Erasmus Mundus

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The European Union's Erasmus Mundus programme aims to enhance quality in higher education through scholarships and academic co-operation between the EU and the rest of the world. The three main objectives of the programme are linked to the internationalisation of students, staff, curricula and research; ensure an influence on the development of practice in SEN and inclusive education; and to develop international collaborative networks, projects and research.[1]

Erasmus Mundus comprises three actions:

  • Joint programmes
  • Partnerships
  • Attractiveness projects

Erasmus Mundus Joint Programmes[edit]

Under Action 1, Erasmus Mundus supports Joint Programmes (Masters Courses and Joint Doctorates)[2] that are operated by consortia of higher education institutions from the EU and (since 2009) elsewhere in the world. They provide an integrated course and joint or multiple diplomas following study or research at two or more higher education institutions.[3]

Erasmus Mundus funds a number of scholarships for students and academics studying or teaching on Erasmus Mundus Masters Courses. Since 2010, fellowships have also been available for doctoral candidates following one of the Joint doctorates.

Scholarships cover participation costs, subsistence costs, and insurance for the duration of the study period. Many students also have the right to a contribution to travel costs.

Erasmus Mundus partnerships[edit]

Under Action 2, Erasmus Mundus Partnerships bring together higher education institutions from Europe and from a particular region in the world. Together, the partnerships manage mobility flows between the two regions for a range of academic levels—undergraduate, masters, doctorate, post-doctorate—and for academic staff.

Scholarships cover participation costs, subsistence costs, insurance for the duration of the study period, plus a contribution to travel costs.

A partnership usually has a legalistic dimension and is based on some formal agreement and close cooperation between two or more parties such as higher education institutions and may involve businesses, non-profit organisations or non-governmental organisations. Partners have specified rights and responsibilities. A collaboration, often described as an ‘authentic partnership’ exists where people identify their common interests and work jointly with others especially in an intellectual endeavour.[4]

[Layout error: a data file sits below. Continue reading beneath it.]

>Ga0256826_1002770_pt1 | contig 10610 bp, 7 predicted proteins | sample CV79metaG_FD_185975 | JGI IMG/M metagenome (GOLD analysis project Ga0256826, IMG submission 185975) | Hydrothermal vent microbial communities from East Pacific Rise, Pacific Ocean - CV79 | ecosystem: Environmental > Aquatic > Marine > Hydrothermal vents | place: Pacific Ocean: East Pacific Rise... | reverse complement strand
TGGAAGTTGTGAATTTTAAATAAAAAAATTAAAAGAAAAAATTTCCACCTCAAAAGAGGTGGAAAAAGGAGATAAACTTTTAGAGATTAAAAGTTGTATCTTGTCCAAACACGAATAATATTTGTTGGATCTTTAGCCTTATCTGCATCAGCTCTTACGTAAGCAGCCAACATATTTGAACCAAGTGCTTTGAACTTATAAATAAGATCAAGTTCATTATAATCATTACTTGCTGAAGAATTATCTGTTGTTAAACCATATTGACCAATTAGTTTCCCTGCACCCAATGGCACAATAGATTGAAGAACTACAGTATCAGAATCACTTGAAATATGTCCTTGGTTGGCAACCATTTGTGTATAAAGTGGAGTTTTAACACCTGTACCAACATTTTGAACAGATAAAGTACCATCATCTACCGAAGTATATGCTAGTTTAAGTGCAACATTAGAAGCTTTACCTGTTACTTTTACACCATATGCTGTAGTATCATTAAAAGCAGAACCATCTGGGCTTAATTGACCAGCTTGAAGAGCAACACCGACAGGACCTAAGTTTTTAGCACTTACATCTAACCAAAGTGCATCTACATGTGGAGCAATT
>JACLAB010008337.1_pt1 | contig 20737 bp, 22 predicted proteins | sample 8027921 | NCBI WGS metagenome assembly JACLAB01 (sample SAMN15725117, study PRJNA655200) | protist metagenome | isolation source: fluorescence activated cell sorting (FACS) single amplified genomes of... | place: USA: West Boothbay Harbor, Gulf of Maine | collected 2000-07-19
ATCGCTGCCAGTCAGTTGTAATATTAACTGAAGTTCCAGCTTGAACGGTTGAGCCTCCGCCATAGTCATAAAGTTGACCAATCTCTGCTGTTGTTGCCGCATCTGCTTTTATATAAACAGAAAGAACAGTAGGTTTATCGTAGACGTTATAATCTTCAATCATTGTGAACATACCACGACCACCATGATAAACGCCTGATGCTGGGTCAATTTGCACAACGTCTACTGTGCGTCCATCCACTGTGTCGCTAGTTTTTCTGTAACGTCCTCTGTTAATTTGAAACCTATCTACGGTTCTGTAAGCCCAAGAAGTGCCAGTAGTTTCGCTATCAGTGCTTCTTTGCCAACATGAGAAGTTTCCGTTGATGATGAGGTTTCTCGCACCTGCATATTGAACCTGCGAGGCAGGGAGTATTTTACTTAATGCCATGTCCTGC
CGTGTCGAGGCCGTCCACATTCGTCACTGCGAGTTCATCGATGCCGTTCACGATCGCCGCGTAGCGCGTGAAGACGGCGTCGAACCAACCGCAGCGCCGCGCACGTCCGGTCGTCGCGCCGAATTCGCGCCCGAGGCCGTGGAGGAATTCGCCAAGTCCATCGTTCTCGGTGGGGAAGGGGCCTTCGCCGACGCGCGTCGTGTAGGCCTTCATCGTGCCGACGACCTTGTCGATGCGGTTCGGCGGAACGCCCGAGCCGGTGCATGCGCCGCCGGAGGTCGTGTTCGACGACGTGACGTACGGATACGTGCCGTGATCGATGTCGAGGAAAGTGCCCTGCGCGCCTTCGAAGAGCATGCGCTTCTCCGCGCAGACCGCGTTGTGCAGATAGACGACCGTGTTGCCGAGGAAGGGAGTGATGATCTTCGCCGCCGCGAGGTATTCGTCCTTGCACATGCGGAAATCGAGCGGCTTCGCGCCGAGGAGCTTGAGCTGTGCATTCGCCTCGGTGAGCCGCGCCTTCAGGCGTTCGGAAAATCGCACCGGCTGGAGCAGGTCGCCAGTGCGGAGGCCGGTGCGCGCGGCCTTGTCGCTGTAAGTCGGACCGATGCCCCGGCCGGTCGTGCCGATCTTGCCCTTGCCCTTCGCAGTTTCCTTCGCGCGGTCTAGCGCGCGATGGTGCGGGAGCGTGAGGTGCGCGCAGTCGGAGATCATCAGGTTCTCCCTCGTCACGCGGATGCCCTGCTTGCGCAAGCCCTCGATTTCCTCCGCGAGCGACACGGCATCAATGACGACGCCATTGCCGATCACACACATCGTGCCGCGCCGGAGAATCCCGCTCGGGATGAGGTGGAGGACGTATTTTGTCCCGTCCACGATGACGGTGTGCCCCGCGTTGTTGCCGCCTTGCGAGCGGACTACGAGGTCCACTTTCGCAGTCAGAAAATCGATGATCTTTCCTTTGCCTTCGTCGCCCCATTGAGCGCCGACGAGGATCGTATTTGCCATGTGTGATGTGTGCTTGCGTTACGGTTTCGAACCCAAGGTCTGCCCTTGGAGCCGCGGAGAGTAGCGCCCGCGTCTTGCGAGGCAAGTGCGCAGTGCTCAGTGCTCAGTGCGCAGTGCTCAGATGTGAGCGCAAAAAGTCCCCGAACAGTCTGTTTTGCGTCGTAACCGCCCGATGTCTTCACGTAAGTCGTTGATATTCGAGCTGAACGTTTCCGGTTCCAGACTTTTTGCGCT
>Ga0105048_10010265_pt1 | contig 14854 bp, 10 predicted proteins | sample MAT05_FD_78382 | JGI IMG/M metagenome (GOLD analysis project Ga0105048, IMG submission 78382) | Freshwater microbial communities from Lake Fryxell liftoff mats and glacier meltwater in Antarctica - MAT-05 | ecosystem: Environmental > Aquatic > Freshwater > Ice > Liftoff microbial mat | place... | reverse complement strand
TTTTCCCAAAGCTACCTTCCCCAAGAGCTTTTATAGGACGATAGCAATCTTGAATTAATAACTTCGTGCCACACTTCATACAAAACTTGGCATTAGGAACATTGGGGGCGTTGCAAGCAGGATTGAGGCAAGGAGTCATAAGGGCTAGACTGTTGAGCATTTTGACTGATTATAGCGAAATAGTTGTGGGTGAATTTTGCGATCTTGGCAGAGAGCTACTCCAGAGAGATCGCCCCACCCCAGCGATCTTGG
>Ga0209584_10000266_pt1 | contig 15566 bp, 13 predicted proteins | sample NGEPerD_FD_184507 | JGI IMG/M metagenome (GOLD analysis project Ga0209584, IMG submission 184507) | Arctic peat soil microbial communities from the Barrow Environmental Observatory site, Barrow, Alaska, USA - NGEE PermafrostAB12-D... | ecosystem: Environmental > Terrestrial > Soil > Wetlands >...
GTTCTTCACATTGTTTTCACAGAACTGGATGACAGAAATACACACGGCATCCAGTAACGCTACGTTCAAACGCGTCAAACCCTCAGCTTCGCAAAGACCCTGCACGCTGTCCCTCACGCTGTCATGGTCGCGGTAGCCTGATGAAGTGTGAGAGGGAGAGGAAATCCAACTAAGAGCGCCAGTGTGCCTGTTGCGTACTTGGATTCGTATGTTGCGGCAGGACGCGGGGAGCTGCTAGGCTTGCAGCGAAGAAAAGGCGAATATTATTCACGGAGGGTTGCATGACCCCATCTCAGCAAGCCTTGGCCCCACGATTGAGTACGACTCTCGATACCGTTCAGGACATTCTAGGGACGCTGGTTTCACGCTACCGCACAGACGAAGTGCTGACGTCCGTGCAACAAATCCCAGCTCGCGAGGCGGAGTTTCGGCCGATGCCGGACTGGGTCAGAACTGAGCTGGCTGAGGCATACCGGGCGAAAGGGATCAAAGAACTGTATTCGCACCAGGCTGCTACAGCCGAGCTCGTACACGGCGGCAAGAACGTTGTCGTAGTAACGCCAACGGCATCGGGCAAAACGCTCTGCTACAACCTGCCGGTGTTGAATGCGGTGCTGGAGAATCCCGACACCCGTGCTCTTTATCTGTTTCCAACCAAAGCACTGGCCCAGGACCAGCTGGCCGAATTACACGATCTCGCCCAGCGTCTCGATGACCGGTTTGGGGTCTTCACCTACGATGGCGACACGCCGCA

They often share their professional skills to support the community. An alliance usually referred to as a ‘strategic alliance’, is a close association of nations or other groups, formed to advance common interests or causes. These strategic partnerships seem to have blurred edges and though they are slightly different, they can all be used to describe some aspect of the Erasmus Mundus MA/Magistr in Special Education which was developed as a result of policy guidelines and funding from the European Commission.[5]

Erasmus Mundus Attractiveness Projects[edit]

Under Action 3, Erasmus Mundus funds projects to enhance the attractiveness and visibility of European higher education worldwide. Activities focus on the international dimension of higher education, often targeting a particular region or academic discipline.

Funding[6] is available for:

  • European joint masters and doctorates
  • Partnerships with non-European higher education institutions and scholarships for students and academics
  • Projects to promote European higher education worldwide

References[edit]

  1. ^ Lloyd, Christine (April 2013). "The Erasmus Mundus programme: providing opportunities to develop a better understanding about inclusion and inclusive practice through an international collaborative programme of study". International Journal of Inclusive Education. 17 (4): 329–335. doi:10.1080/13603116.2011.651826.
  2. ^ Grimaud, O. (2017). "The added value of transnational and intercultural training. The example of Europubhealth – Erasmus Mundus Joint Master Degree in Public Health". The European Journal of Public Health. 27 (Master Courses). doi:10.1093/eurpub/ckx187.146.
  3. ^ Páez Borrallo, José Manuel (August 31 – September 4, 2010). Erasmus Mundus Programme: An European opportunity for students and scholars. 2010 Annual International Conference of the IEEE Engineering in Medicine and Biology. Buenos Aires, Argentina. pp. 6842–6843. doi:10.1109/IEMBS.2010.5626458. ISBN 9781424441235.CS1 maint: date format (link)
  4. ^ Fowler, Alan F. (January 1998). "Authentic NGDO Partnerships in the New Policy Agenda for International Aid: Dead End or Light Ahead?". Development and Change. 29 (1): 137–159. doi:10.1111/1467-7660.00073.
  5. ^ Armstrong, Ann Cheryl (April 2013). "Collaboration, partnerships and alliances: perspectives on Erasmus Mundus MA/Magistr in special education needs". International Journal of Inclusive Education. 17 (4): 364–376. doi:10.1080/13603116.2011.651823.
  6. ^ European Comission. "Studying abroad". Erasmus+.

See also[edit]

External links[edit]